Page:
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Improving family-centered outcomes is a priority in oncologic critical care. As part of the Intensive Care Unit (ICU) Patient-Centered Outcomes Research Collaborative, we implemented patient- and family-centered initiatives in a comprehensive cancer center.
A multidisciplinary team was created to implement the initiatives. We instituted an open visitation policy (OVP) that revamped the use of the two-way communication boards and enhanced the waiting room experience by hosting ICU family-centered events. To assess the initiatives’ effects, we carried out pre-intervention (PRE) and post-intervention (POST) family/caregiver and ICU practitioner surveys.
A total of 159 (PRE = 79, POST = 80) family members and 147 (PRE = 95, POST = 52) ICU practitioners participated. Regarding the decision-making process, family members felt more included (40.5% vs. 68.8%, p < 0.001) and more supported (29.1% vs. 48.8%, p = 0.011) after the implementation of the initiatives. The caregivers also felt more control over the decision-making process in the POST survey (34.2% vs. 56.3%, p = 0.005). Although 33% of the ICU staff considered OVP was beneficial for the ICU, 41% disagreed and 26% were neutral. Only half of them responded that OVP was beneficial for patients and 63% agreed that OVP was beneficial for families. Half of the practitioners agreed that OVP resulted in additional work for staff.
Significance of results
Our project effectively promoted patient- and family-centered care. The families expressed satisfaction with the communication of information and the decision-making process. However, the ICU staff felt that the initiatives increased their work load. Further research is needed to understand whether making this project universal or introducing additional novel practices would significantly benefit patients admitted to the ICU and their family.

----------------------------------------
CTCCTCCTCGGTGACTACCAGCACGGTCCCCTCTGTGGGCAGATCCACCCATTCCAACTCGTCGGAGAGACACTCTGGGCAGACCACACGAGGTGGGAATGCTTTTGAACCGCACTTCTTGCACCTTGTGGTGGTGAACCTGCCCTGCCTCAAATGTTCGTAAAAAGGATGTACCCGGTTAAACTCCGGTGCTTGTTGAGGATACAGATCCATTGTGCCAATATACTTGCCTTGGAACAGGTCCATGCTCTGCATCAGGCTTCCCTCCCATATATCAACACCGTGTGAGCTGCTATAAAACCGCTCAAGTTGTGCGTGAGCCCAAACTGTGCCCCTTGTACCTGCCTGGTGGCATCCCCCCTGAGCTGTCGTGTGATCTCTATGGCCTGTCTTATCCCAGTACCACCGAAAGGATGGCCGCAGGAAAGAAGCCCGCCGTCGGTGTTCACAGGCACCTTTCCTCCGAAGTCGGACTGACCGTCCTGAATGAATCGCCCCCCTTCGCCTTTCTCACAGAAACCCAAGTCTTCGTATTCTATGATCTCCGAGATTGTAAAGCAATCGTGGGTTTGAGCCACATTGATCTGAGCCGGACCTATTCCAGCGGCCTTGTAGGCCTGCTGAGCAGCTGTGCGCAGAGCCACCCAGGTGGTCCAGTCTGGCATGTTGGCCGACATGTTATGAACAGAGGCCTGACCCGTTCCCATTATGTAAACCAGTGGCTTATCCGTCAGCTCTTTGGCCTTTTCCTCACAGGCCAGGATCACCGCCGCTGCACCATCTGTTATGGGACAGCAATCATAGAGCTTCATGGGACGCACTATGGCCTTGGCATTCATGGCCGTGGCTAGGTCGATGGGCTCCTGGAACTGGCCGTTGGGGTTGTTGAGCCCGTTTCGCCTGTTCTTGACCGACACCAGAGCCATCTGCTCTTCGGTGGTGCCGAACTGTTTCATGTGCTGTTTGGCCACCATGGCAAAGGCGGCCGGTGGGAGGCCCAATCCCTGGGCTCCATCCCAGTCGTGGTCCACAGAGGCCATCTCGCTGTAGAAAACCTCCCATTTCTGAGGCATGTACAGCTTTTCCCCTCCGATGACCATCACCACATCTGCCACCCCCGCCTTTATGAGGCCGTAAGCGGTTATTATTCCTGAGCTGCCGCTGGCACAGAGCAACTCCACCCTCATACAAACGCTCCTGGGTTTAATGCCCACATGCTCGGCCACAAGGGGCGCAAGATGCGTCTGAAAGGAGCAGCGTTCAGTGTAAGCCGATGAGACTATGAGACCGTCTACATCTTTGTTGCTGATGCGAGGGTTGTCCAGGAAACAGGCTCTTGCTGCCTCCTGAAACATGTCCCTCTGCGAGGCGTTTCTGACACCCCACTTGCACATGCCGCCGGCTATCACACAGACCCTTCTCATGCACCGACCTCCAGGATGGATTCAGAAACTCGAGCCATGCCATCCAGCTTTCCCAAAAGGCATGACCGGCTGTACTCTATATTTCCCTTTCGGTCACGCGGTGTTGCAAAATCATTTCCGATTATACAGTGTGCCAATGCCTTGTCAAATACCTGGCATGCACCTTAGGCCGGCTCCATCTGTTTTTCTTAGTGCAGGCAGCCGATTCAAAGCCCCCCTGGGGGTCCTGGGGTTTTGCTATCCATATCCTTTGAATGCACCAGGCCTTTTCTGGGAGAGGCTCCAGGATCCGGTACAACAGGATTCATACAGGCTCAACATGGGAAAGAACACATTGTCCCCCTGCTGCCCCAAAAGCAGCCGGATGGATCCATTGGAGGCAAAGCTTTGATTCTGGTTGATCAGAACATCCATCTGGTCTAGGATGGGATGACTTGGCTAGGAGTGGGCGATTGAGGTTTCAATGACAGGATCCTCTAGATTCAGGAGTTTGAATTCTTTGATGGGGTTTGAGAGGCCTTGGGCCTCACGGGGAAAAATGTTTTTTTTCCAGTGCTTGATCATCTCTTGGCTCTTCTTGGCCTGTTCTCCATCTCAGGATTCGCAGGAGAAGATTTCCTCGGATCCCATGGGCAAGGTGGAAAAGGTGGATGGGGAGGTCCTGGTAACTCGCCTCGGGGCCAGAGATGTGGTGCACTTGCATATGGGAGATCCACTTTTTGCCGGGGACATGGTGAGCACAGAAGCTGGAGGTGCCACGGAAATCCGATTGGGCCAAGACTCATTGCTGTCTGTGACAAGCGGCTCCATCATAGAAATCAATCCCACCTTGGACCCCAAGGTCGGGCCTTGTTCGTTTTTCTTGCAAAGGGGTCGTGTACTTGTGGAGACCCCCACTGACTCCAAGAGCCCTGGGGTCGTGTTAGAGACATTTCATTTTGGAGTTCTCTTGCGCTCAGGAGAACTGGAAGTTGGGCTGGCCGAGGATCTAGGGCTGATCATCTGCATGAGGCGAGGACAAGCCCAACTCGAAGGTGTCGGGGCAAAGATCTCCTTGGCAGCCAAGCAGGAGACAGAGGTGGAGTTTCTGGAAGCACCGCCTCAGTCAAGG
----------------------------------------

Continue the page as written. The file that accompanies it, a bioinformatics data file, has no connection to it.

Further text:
In 2002, the Chicago Department of Public Health (CDPH; Chicago, Illinois) convened the Chicago-Area Neonatal MRSA Working Group (CANMWG) to discuss and compare approaches aimed at control of methicillin-resistant Staphylococcus aureus (MRSA) in neonatal intensive care units (NICUs). To better understand these issues on a regional level, the CDPH and the Evanston Department of Health and Human Services (EDHHS; Evanston, Illinois) began an investigation.
Survey to collect demographic, clinical, microbiologic, and epidemiologic data on individual cases and clusters of MRSA infection; an additional survey collected data on infection control practices.
Level III NICUs at Chicago-area hospitals.
Neonates and healthcare workers associated with the level III NICUs.
From June 2001 through September 2002, the participating hospitals reported all clusters of MRSA infection in their respective level III NICUs to the CDPH and the EDHHS.
Thirteen clusters of MRSA infection were detected in level III NICUs, and 149 MRSA-positive infants were reported. Infection control surveys showed that hospitals took different approaches for controlling MRSA colonization and infection in NICUs.
The CANMWG developed recommendations for the prevention and control of MRSA colonization and infection in the NICU and agreed that recommendations should expand to include future data generated by further studies. Continuing partnerships between hospital infection control personnel and public health professionals will be crucial in honing appropriate guidelines for effective approaches to the management and control of MRSA colonization and infection in NICUs.
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